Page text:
Imagine 2 photons with same wavelength but from different sources overlap each other and since they don't interact with each other I like to know if there is any changes to their wavelength vs solo? ...
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Why is $c$ and $h$ not constant in this equation? [closed]

From the equation: $$(mc^2)^2+(cp)^2 = E^2$$ When rest mass = 0 we get $p = E/c \approx E = p\cdot c$ Looking specifically at photons (zero mass): Granted that c remains constant, any change in E ...
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What determines the frequency of a soundwave?

The frequency of a wave comes from the rate at which the disturbance at the source takes place. My question is, what parameters (on the guitar for example) determine that one string delivers a low ...
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1answer
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Resonant frequencies in organ pipes

I have a series of doubts regarding the principle of organ pipes. For a given length of closed organ pipe there are various modes of vibration for the standing waves.I dont know if this is silly but ...
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1answer
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Does grounded sheet metal reflect or absorb radio waves?

By "radio waves" I mean waves used for radio transmission appliances, e. g. within 1 MHz to 10 GHz. If the size of the metal sheet makes a difference, please answer for a infinite sheet and a fridge. ...
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1answer
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How does the change in speed of sound affect our perception of pitch?

Let’s say the speed of sound is 343m/s and thus the wavelength of the note with frequency 440Hz is about 0.78 meters. If I played the same note through a medium where the speed of sound was doubled to ...
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2answers
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Observable detail and wavelength of light needed to observe - How they are connected?

"If we use light to look at the structure of an object, we need to have its wavelength smaller than the size of the details we wish to look at". I read this statement in an answer at Physics ...
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Why is frequency a fundamental property of waves? [duplicate]

We are taught that although wavelength can change from one medium to other, frequency of a wave doesn't whenever Velocity varies in different media. But why at a deep level, is frequency so ...
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Entanglement thought experiment with redshift

Thought experiment: 2 entangled photons, one escape from galaxy to galaxy without hitting an electron and another one got caught between 2 perfect mirrors. Would the redshift (wavelength becomes ...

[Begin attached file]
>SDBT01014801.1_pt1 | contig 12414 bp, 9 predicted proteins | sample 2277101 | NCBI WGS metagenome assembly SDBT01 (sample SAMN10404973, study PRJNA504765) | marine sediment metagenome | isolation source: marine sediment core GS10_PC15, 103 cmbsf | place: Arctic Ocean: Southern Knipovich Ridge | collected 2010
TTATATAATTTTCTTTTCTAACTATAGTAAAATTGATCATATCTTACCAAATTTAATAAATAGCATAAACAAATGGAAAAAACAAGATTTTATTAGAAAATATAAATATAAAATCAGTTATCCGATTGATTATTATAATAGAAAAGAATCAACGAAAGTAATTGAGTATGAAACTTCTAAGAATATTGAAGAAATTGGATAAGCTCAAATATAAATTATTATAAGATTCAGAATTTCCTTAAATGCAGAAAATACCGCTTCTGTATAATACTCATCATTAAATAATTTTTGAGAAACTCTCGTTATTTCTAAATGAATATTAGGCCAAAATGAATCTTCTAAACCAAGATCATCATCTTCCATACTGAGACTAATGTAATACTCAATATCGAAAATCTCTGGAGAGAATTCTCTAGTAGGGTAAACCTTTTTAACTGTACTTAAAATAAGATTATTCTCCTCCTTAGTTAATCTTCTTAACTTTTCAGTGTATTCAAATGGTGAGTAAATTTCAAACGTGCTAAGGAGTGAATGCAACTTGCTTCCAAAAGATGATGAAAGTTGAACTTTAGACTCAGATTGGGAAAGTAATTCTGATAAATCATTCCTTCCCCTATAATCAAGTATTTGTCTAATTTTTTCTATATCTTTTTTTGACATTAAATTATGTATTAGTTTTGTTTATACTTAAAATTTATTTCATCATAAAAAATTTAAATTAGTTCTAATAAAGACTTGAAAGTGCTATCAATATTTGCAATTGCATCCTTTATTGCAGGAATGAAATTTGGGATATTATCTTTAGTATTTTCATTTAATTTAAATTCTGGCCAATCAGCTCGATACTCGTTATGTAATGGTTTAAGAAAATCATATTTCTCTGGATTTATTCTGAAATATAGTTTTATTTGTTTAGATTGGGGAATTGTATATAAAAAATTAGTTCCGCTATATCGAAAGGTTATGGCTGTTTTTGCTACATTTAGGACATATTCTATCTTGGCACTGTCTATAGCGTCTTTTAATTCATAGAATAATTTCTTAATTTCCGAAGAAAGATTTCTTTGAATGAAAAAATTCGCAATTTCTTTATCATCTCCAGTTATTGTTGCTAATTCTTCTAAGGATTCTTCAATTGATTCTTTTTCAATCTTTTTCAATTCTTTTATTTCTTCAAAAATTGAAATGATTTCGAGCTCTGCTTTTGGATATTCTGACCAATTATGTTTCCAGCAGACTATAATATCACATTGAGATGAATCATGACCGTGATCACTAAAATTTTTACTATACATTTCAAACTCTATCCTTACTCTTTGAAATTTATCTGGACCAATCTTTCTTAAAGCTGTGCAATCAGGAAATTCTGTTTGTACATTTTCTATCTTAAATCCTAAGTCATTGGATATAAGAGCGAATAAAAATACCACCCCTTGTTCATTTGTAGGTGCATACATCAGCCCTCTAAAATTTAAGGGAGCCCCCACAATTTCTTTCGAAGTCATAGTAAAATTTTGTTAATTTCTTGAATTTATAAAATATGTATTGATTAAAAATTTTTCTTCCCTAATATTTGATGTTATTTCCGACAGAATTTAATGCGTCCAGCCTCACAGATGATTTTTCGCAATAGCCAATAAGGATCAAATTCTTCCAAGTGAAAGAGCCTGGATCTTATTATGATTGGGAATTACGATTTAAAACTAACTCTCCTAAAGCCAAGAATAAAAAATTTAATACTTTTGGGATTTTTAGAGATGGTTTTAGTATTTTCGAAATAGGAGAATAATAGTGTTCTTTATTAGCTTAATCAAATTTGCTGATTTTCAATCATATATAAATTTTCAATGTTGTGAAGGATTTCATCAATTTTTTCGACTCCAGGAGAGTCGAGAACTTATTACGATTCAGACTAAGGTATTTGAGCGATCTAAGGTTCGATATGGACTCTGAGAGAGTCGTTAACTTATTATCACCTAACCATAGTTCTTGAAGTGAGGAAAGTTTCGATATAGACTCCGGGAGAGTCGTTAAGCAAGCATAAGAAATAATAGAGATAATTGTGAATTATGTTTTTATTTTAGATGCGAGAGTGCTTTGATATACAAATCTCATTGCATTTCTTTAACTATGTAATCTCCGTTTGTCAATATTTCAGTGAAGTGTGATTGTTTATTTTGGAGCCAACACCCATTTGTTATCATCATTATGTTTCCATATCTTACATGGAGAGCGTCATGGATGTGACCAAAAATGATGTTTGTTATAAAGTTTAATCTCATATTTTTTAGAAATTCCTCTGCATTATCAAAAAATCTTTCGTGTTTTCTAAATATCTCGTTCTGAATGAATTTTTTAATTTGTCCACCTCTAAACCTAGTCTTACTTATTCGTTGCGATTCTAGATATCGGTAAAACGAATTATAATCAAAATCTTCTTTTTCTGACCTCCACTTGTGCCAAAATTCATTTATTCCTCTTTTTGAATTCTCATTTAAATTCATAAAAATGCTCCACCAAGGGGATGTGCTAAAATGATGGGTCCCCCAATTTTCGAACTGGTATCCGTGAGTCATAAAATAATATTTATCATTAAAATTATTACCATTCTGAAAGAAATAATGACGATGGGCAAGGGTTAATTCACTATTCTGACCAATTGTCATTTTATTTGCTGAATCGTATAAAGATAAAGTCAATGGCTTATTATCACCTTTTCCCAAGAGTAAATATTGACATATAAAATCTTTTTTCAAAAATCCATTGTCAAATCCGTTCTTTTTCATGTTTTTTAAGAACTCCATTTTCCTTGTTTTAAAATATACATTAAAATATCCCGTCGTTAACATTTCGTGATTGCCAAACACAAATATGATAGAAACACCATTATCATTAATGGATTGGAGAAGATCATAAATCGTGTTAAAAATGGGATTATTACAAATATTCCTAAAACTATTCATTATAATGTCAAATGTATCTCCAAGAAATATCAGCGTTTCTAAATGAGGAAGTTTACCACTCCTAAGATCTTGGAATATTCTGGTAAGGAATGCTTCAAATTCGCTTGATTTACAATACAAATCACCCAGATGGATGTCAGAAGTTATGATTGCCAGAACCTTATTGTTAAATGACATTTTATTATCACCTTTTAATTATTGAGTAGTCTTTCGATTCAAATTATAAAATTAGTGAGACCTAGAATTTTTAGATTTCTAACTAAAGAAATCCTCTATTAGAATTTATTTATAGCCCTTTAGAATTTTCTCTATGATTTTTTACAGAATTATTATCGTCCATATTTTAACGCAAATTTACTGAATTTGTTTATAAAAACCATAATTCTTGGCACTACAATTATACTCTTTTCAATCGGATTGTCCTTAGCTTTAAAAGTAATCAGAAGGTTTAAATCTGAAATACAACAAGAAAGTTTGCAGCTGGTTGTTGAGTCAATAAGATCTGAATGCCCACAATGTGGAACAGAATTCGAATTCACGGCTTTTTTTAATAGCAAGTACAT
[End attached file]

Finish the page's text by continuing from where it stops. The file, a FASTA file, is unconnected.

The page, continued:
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1answer
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$kx$ is the number of wavelengths per $2\pi x$-length segment. But what is $\vec{r}\cdot \vec{k}$?

If $k$ is the wavenumber of a wave and $x$ is a length, then $kx$ is «the number of wavelengths per $2\pi x$-length segment». I have seen that the quantity $\vec{r}\cdot \vec{k}$ appear in many ...
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Reason for such shape of wave [closed]

Why is the shape of wave as such? why are they curves up and down, why not straight lines like up and down squares.
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How is relativistic wavelength shift for a moving detector - stationary source explained?

Relativistic wavelength shift for a stationary source and an receding detector is given by $\frac{\lambda_s}{\lambda_d}=\sqrt\frac{{1-\beta}}{{1+\beta}}=\frac{{1-\beta}}{\sqrt{1-\beta^2}}=\gamma(1-\...
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Are there wavelengths associated with the weak field and strong field bosons?

Are there wavelengths associated with the weak field and strong field bosons? Anyone care to share their take on this?
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Number of Possible Frequencies in Visible Spectum [duplicate]

Quantum physics says that energy is quantised, and since the energy of a photon is only dependent on the wavelength, the wavelength of a photon is quantised. This means that even though an infinite ...
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Wavelength absorbed by cornea but not by air

I'm interested in mounting laser diodes on servos and using them to transmit data. However, I'd rather not accidentally blind someone, even if they (say) stare for five minutes into the beam. My ...
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3answers
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Can physical spaces 'resist' certain sound frequencies?

I whistle a lot, and I'm fairly decent at it. Recently I was walking up the stairs in a house while whistling. As I whistled, I found it difficult to hit a specific note in the song that I would ...
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Spectrum range of black body radiation [duplicate]

Why does a black body emit at all frequencies at thermal equilibrium?
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Units in Representation Of Energy Density Spectrum

In most of the texts, I referred to The Axis being labelled with Units as shown above. But I also found few images with different Notation (1/Units) Being Followed as shown Below. The units of the ...